By Tom Peterson
©2000 by Thomas H. Peterson
In April, our liturgical calendar remembers St. Mark, who is generally believed to be the author of the earliest Synoptic Gospel bearing that name. This gospel is estimated to have been written about 70 A.D. The early second century writer, Papias was of the opinion that the Gospel of Mark was the "interpretation" of St. Peter's version of the life of Christ. St. Peter certainly refers to him as "my son, Mark" in 1 Peter 5:13. He is also sometimes known as John Mark.
Traditionally, Mark has been said to be the young man whose garment is stripped from him in the narrative of the events of that horrible night in the Garden of Gethsemene recounted in Mark 14:51. Although there is no hard evidence, it has often been held that the "upper room" in which Jesus and His disciples shared their Last Supper was in the home of Mark's parents. Mark's mother, Mary was certainly one of the followers of Jesus and a friend of the disciples and provided a meeting place for them (Acts 12:12).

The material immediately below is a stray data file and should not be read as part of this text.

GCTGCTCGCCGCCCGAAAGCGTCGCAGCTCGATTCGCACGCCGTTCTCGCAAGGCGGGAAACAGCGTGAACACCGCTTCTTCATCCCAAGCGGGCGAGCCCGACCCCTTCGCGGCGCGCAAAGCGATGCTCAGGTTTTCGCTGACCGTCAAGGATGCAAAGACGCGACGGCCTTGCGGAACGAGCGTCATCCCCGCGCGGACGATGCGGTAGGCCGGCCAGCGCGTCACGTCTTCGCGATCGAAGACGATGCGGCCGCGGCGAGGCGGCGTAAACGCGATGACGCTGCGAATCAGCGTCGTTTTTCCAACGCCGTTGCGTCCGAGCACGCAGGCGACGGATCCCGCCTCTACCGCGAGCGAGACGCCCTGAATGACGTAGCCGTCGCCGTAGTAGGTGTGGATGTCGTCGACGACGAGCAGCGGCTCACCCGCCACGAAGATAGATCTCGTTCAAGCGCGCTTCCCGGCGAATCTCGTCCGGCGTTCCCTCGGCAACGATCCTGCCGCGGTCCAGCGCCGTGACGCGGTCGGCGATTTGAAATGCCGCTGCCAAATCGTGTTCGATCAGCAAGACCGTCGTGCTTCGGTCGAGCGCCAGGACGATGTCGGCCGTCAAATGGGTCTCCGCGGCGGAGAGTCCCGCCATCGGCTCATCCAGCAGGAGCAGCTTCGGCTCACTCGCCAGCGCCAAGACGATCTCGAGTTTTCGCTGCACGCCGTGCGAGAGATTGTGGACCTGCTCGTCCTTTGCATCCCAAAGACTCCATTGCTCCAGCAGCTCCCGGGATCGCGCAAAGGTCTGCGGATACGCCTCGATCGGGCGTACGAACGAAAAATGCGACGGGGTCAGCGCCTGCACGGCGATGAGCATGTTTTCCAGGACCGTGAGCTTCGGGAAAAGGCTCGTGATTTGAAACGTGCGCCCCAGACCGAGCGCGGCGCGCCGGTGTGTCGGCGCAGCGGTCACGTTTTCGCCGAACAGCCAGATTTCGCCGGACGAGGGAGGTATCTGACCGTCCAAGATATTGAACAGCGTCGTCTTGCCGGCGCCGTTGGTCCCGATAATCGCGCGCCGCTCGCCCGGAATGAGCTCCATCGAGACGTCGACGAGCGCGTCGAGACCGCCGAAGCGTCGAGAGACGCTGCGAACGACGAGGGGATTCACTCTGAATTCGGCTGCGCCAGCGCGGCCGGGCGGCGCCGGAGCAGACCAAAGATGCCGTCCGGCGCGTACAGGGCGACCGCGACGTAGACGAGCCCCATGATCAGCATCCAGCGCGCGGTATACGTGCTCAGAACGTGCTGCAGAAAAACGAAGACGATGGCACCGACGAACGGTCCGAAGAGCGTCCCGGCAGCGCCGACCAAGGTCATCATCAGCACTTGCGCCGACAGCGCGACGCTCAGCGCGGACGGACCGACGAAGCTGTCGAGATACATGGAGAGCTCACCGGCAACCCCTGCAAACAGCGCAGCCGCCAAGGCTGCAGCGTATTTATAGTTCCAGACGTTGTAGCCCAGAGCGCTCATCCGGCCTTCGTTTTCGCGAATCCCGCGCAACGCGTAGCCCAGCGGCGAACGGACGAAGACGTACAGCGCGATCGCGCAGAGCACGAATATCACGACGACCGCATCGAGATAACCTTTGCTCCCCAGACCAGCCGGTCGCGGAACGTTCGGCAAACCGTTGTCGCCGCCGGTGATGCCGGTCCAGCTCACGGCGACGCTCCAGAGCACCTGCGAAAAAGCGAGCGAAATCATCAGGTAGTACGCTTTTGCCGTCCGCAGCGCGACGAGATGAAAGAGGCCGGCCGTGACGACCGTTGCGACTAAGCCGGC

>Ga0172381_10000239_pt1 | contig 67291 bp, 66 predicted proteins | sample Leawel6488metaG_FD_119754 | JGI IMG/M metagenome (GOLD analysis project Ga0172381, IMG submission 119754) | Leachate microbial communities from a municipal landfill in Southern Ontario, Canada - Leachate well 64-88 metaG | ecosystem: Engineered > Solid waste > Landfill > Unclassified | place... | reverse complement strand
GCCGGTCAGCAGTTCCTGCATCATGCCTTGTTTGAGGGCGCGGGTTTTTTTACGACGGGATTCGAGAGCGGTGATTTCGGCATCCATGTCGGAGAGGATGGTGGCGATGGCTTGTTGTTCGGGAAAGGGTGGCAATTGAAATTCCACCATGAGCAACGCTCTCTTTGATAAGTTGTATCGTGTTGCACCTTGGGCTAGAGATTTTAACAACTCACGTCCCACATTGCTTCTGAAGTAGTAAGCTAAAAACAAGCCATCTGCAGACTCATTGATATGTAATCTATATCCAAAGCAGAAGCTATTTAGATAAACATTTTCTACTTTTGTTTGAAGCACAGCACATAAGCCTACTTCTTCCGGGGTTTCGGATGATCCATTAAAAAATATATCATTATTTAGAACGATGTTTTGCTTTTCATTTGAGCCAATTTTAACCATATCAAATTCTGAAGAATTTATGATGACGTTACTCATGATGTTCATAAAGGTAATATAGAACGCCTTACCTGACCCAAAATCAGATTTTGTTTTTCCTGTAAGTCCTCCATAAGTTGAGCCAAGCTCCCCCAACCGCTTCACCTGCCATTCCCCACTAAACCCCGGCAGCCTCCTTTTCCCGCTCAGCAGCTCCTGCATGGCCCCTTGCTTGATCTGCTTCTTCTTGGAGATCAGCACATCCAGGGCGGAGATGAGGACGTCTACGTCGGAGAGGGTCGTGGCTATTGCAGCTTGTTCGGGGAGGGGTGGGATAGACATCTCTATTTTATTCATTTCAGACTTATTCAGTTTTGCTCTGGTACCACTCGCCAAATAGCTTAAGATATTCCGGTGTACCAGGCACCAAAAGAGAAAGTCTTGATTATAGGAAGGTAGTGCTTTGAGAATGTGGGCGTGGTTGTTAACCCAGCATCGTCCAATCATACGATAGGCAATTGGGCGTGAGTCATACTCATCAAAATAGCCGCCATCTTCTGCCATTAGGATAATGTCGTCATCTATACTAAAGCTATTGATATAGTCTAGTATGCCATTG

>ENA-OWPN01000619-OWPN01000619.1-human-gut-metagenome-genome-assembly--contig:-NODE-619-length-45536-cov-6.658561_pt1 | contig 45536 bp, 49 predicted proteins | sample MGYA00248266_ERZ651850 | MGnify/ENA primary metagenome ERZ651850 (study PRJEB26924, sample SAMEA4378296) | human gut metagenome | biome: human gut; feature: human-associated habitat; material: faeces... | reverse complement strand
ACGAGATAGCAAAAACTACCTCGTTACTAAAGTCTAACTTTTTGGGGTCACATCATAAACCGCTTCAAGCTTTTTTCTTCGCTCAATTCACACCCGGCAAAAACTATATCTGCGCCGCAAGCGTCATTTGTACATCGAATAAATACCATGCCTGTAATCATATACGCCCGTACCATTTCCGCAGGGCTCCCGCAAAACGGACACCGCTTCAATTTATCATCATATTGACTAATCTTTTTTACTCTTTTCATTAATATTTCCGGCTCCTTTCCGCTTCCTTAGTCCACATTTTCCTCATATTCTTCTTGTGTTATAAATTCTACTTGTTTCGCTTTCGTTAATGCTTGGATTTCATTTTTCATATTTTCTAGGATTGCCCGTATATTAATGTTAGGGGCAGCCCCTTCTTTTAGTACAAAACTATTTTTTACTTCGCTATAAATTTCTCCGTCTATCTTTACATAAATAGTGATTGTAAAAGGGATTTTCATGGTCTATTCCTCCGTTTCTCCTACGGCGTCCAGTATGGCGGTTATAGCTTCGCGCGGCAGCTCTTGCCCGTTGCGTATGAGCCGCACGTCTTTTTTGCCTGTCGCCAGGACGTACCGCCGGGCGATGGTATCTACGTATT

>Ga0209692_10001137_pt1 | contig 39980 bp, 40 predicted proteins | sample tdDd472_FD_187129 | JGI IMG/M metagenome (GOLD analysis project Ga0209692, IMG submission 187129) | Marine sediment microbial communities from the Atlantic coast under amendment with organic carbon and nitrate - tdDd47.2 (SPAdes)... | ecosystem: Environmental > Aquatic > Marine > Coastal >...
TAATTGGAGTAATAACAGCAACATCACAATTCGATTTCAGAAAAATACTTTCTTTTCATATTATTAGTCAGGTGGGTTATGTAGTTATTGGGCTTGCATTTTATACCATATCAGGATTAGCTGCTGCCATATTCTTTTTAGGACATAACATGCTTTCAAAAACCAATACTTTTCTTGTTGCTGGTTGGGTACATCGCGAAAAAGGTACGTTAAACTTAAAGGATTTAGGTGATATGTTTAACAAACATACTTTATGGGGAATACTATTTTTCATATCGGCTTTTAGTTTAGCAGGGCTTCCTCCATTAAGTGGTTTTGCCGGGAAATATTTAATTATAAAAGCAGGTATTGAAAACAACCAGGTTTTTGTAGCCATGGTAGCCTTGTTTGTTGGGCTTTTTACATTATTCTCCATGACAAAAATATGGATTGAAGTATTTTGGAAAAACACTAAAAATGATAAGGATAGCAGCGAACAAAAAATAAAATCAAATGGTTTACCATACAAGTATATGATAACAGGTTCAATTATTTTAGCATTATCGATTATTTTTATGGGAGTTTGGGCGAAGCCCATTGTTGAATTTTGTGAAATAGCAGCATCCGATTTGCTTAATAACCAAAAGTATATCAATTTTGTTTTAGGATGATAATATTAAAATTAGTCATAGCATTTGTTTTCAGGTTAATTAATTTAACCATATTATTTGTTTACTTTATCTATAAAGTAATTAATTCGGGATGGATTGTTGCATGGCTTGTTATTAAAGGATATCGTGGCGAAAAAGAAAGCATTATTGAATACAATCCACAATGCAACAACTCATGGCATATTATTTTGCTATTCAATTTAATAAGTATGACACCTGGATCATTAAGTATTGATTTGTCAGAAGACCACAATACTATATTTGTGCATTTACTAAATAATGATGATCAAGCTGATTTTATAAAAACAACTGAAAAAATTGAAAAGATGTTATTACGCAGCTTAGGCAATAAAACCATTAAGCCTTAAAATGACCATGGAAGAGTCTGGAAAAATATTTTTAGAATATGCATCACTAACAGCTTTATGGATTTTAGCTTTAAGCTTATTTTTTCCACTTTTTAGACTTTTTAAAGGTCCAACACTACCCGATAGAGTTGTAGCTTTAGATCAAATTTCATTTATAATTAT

According to Colossians 4:10, Mark was a relative of St. Barnabas. It is sometimes thought that both Mark and Barnabas were two of the seventy-two sent out by Jesus (Luke 10:1). Whatever else tradition may have accorded to Mark, he accompanied Barnabas on a missionary journey to Cyprus (Acts 15:39) and is certainly mentioned several times in the New Testament (See, for example, Acts 12:25, 13:5, 13, 15:37, Colossians 4:10, Philemon 24 and 2 Timothy 4:11).
Mark was in Rome with Saints Peter and Paul, but managed to escape the Neronian persecution. Afterward we are informed by the historian Eusebius that Mark went to Egypt where he was instrumental in founding the Alexandrian Church. He is said to have been martyred there by an angry pagan mob. We honor him on April 25th, which is two*(9) days after we celebrate the Resurrection of our Lord this year. You will recall that it is in the longer ending of St. Mark's Gospel that the disciples of Jesus received the Great Commission. As we celebrate Easter this year, let's remember also St. Mark, the Evangelist. Then let's resolve to carry out this Great Commission by going out among all in the world around us to spread the glorious news that the Word which was in the beginning is risen indeed, has conquered death in our behalf and has taught us to live the Two Greatest Commandments: that we love the Lord with all our hearts and our neighbors as we love ourselves. May your Easter be truly blessed. +